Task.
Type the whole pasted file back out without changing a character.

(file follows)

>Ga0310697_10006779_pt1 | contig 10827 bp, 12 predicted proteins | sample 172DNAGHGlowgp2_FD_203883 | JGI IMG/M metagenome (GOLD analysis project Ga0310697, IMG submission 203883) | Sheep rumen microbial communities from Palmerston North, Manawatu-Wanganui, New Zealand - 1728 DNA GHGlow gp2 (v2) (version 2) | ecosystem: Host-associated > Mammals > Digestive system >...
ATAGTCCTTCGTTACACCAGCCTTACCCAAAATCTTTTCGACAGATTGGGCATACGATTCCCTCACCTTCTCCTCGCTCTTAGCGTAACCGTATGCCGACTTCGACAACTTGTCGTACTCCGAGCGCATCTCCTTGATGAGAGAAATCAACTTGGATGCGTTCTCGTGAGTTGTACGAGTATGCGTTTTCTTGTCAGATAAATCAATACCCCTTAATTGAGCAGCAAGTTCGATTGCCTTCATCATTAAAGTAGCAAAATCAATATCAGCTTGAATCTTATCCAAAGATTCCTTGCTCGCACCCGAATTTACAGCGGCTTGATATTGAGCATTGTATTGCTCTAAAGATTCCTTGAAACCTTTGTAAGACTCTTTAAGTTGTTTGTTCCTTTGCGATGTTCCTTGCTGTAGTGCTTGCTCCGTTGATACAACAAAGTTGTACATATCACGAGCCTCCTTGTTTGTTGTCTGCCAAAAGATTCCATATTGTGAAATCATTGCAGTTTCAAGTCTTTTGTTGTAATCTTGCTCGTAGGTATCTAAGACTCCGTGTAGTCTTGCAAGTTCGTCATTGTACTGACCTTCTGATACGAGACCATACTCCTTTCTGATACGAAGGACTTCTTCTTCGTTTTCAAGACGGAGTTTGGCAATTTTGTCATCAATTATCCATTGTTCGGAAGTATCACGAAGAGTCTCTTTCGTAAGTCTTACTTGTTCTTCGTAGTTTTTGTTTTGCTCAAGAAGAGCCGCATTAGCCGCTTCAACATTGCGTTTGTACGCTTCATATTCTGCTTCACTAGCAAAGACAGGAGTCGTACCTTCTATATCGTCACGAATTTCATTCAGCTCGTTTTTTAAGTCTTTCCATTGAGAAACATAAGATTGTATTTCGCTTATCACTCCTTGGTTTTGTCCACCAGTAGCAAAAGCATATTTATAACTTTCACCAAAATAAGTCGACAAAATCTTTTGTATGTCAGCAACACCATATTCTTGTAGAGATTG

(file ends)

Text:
>Ga0310697_10006779_pt1 | contig 10827 bp, 12 predicted proteins | sample 172DNAGHGlowgp2_FD_203883 | JGI IMG/M metagenome (GOLD analysis project Ga0310697, IMG submission 203883) | Sheep rumen microbial communities from Palmerston North, Manawatu-Wanganui, New Zealand - 1728 DNA GHGlow gp2 (v2) (version 2) | ecosystem: Host-associated > Mammals > Digestive system >...
ATAGTCCTTCGTTACACCAGCCTTACCCAAAATCTTTTCGACAGATTGGGCATACGATTCCCTCACCTTCTCCTCGCTCTTAGCGTAACCGTATGCCGACTTCGACAACTTGTCGTACTCCGAGCGCATCTCCTTGATGAGAGAAATCAACTTGGATGCGTTCTCGTGAGTTGTACGAGTATGCGTTTTCTTGTCAGATAAATCAATACCCCTTAATTGAGCAGCAAGTTCGATTGCCTTCATCATTAAAGTAGCAAAATCAATATCAGCTTGAATCTTATCCAAAGATTCCTTGCTCGCACCCGAATTTACAGCGGCTTGATATTGAGCATTGTATTGCTCTAAAGATTCCTTGAAACCTTTGTAAGACTCTTTAAGTTGTTTGTTCCTTTGCGATGTTCCTTGCTGTAGTGCTTGCTCCGTTGATACAACAAAGTTGTACATATCACGAGCCTCCTTGTTTGTTGTCTGCCAAAAGATTCCATATTGTGAAATCATTGCAGTTTCAAGTCTTTTGTTGTAATCTTGCTCGTAGGTATCTAAGACTCCGTGTAGTCTTGCAAGTTCGTCATTGTACTGACCTTCTGATACGAGACCATACTCCTTTCTGATACGAAGGACTTCTTCTTCGTTTTCAAGACGGAGTTTGGCAATTTTGTCATCAATTATCCATTGTTCGGAAGTATCACGAAGAGTCTCTTTCGTAAGTCTTACTTGTTCTTCGTAGTTTTTGTTTTGCTCAAGAAGAGCCGCATTAGCCGCTTCAACATTGCGTTTGTACGCTTCATATTCTGCTTCACTAGCAAAGACAGGAGTCGTACCTTCTATATCGTCACGAATTTCATTCAGCTCGTTTTTTAAGTCTTTCCATTGAGAAACATAAGATTGTATTTCGCTTATCACTCCTTGGTTTTGTCCACCAGTAGCAAAAGCATATTTATAACTTTCACCAAAATAAGTCGACAAAATCTTTTGTATGTCAGCAACACCATATTCTTGTAGAGATTG